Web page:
Super Strong, Super Light 3D Printed Structures
Mark Atwater posted on February 04, 2014 |

The future of materials trends toward lighter and stronger. Achieving both of those properties is a difficult task as the two are often inversely proportional. The future of technology may come from nanoscale engineering where convention is often upended. By selectively designing materials, stronger, lighter, more reliable structures are made possible.

Although the benefits of nanotechnology have been theorized about for decades, bringing about practical applications has been somewhat elusive. A novel method of material engineering through additive manufacturing has shown some impressive results. The technique allows for material and structural engineering to be combined at the micro and nanoscales.

That brings us to Nanoscribe and researchers at the Karlsruhe Institute of Technology.

The idea is to achieve the high specific strength of foams and cellular materials through a combination of material properties and open structure. This same principle is used in honeycomb, sandwich structures as well as in many architectural designs.

The researchers used a Nanoscribe 3D-DLW in the Dip-in Laser Lithography configuration to create microscale structures with engineered, hierarchical design. The equipment uses photoresist (common in silicon processing) as a high-resolution polymer base material. The structures were then coated with varying nanoscale thicknesses of alumina (Al2O3) using atomic layer deposition.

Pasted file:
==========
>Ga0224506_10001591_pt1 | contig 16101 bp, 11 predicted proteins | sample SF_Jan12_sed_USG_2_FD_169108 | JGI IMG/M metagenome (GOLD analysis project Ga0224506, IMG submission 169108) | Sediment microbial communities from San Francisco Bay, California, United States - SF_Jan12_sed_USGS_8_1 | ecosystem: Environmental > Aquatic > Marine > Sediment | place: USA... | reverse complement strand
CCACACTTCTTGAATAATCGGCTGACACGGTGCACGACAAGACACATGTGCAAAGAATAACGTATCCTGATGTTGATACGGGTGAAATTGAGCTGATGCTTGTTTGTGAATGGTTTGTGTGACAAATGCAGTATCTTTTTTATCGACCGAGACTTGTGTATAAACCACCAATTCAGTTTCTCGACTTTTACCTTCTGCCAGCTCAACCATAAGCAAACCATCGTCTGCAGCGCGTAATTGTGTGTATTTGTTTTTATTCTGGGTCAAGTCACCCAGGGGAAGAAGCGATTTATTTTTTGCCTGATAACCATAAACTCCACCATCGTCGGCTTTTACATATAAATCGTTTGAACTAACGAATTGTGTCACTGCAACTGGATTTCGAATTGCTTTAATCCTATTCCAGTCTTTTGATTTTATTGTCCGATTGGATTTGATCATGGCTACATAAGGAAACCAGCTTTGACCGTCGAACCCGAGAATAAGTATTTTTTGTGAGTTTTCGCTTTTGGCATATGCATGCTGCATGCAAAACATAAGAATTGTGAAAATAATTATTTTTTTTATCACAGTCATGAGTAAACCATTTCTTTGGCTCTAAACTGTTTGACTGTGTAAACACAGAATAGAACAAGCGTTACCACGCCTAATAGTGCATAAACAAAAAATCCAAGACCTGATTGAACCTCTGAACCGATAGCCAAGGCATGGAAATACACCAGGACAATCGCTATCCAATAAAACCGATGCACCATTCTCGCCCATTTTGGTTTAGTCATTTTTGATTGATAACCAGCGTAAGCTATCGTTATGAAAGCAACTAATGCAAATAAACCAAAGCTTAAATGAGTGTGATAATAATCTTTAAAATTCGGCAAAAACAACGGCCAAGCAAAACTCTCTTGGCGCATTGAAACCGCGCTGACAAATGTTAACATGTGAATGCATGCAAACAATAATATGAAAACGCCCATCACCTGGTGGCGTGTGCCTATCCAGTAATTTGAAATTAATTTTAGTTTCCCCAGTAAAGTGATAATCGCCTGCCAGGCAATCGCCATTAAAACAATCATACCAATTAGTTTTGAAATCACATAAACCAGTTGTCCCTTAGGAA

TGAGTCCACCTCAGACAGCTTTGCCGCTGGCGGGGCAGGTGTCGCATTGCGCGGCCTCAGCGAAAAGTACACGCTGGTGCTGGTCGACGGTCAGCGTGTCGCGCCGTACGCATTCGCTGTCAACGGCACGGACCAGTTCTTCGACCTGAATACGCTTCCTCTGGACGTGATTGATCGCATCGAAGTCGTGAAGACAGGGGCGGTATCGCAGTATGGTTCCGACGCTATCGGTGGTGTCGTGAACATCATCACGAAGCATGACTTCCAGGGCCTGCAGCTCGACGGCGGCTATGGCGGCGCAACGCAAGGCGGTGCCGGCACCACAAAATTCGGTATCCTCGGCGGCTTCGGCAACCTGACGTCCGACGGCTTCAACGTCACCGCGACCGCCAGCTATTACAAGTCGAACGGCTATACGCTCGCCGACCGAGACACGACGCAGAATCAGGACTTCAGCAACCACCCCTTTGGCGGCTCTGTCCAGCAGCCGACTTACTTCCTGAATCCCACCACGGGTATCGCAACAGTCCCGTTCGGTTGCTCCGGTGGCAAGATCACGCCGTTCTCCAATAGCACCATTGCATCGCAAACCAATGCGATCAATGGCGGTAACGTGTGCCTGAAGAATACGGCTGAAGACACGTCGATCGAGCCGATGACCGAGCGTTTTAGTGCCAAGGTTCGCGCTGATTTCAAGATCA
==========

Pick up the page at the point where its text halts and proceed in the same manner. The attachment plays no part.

As described in an article in Proceedings of the National Academy of Science of the United State of America, “The alumina coating carries tensile and compressive forces, whereas the light polymeric core serves to prevent early face buckling and to improve toughness.”

 This customizable material/structural design allows for optimizing strength. Whereas natural and synthetic foams often possess randomness in their structure which restricts performance, the 3D printed structures are entirely controlled. “Depending on the stiffness of junctions, collapse mechanisms are less urgent and topologies may be designed so that a maximum of structural elements are arranged in loading direction, without risking early global buckling.”

The future of engineering may be headed toward smarter materials and structures. Engineering efforts such as this are a welcome confirmation that there is still a lot to anticipate from both 3D printing and nanotechnology.

The published article on the work is available as open access and is definitely worth a look, even if only to see some of the creative structures and testing. The video below shows the loading and failure of one these microscale structures.


Image courtesy of Nanoscribe

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